Skip to content

How to Avoid 5 Common Travel Scams

As summer break approaches, many families and individuals are looking to take their next vacation. Unfortunately, fraudsters know this and are looking for a way to capitalize on it.

We’ve compiled a list of 5 common travel scams and how you can avoid falling victim to them.

1. Too Good To Be True Vacation Packages

Vacation packages are very appealing. Transportation, lodging, meals all rolled into one, saving you time and money. However, not all packages are created equal. Some have hidden fees and conditions; you need to watch out for.

To avoid a vacation package scam, do not sign or pay for a package until you know the terms of the deal and the cancellation and refund policies. If you can’t get these details, walk away.

2. Free Bracelets or Other Items

A common scam that happens more so in city and popular beaches is a friendly person approaches you trying to offer a free bracelet, crown, flowers or something else. Once you accept the offer, they will give you the item and then cause a scene and demand payment. The hope is that you feel embarrassed and will give them money to make them stop.

You can avoid this type of scam, simply by saying “no” and walking past people trying to hand out items.

3. Overpriced Taxi Rides

Some taxi drivers will pray on tourists by trying to overcharge for a ride. Typically, the driver will say something like the meter is broken or it’s cheaper without the meter to try and charge you more.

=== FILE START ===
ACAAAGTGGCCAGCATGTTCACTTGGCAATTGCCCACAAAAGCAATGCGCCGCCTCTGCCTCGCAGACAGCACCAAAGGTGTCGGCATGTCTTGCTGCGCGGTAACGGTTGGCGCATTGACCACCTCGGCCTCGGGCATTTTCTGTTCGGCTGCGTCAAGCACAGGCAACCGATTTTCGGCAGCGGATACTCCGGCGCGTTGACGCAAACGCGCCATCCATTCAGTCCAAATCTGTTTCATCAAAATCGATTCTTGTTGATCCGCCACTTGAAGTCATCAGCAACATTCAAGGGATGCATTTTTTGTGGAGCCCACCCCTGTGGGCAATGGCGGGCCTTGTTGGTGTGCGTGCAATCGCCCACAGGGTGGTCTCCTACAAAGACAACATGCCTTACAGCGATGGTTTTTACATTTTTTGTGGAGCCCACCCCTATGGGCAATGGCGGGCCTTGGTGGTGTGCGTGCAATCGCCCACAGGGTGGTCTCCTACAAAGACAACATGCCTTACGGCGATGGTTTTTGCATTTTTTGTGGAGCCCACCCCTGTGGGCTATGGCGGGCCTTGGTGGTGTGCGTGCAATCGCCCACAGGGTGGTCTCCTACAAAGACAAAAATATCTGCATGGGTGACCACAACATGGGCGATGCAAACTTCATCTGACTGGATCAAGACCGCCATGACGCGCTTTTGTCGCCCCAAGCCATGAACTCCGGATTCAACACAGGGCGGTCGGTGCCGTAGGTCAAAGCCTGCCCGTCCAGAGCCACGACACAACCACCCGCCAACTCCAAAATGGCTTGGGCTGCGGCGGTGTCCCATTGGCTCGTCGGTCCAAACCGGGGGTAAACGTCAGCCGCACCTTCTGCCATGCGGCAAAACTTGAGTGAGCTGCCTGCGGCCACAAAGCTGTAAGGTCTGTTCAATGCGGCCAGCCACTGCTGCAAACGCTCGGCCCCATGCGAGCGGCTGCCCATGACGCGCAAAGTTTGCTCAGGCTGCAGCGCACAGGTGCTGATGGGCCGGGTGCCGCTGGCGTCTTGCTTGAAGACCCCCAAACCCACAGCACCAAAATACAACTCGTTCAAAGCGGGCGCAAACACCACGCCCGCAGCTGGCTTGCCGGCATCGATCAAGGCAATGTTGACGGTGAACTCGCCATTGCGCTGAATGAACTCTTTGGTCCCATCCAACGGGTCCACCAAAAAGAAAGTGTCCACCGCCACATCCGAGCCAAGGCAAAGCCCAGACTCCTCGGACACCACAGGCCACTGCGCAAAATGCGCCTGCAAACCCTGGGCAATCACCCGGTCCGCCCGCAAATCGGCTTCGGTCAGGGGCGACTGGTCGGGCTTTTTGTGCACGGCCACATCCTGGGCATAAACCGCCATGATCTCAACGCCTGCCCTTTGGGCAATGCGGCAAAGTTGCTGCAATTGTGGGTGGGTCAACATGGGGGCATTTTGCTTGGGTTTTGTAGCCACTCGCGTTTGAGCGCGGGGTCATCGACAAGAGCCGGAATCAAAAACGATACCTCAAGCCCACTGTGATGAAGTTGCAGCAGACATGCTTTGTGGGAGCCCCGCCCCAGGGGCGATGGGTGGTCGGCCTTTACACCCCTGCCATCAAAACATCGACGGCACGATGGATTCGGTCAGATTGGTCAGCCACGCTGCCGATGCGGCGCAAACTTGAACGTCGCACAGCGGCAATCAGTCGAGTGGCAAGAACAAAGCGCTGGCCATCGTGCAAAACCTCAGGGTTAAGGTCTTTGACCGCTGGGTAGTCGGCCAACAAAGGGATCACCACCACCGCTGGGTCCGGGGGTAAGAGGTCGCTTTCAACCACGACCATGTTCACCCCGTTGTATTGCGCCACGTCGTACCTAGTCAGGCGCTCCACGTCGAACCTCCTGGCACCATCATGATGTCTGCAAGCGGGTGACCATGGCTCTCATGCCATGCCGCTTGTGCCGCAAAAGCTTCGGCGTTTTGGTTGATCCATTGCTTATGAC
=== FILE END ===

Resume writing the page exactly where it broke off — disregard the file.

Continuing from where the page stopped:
You can avoid this scam by researching beforehand how much a taxi ride should cost and refuse to pay over that number, or by using a reputable car ride app, like Lyft or Uber where payment is handle through the app and set by the company not the driver.

4. ATM Card Skimmer

A card skimmer is a device that is attached to the mouth of the card insert on an ATM. When someone inserts their debit or credit card into the ATM, the card skimmer will pull the card number for a scammer to use later.

You can avoid this type of scam by only using ATMs at reputable financial institution as they are regularly maintained by the institution. You can also give the ATM card reader a little shake to ensure there isn’t something attached to the end of it.

5. Fake WiFi

You can find free WiFi pretty much anywhere, but some of these free connections can place your information right into the hands of a hacker. Scammers can set up unsecure WiFi hotspots in public locations giving them access to the data of the people who connect to the network.

To avoid this scam, always ask the merchant which WiFI network is the correct one. Also, don’t use your computer to access accounts or sensitive information while on public WiFi.

Travel scams can really ruin a vacation, so follow these steps to avoid them and enjoy your time away.